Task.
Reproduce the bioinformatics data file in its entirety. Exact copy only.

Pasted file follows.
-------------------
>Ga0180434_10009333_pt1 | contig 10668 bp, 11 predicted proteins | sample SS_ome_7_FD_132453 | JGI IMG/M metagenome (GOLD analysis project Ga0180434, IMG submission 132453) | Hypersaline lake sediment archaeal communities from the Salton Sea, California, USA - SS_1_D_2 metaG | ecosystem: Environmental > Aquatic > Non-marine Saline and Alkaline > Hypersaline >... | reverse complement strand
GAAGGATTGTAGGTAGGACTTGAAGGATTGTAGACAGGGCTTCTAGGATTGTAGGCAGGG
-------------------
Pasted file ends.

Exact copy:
>Ga0180434_10009333_pt1 | contig 10668 bp, 11 predicted proteins | sample SS_ome_7_FD_132453 | JGI IMG/M metagenome (GOLD analysis project Ga0180434, IMG submission 132453) | Hypersaline lake sediment archaeal communities from the Salton Sea, California, USA - SS_1_D_2 metaG | ecosystem: Environmental > Aquatic > Non-marine Saline and Alkaline > Hypersaline >... | reverse complement strand
GAAGGATTGTAGGTAGGACTTGAAGGATTGTAGACAGGGCTTCTAGGATTGTAGGCAGGG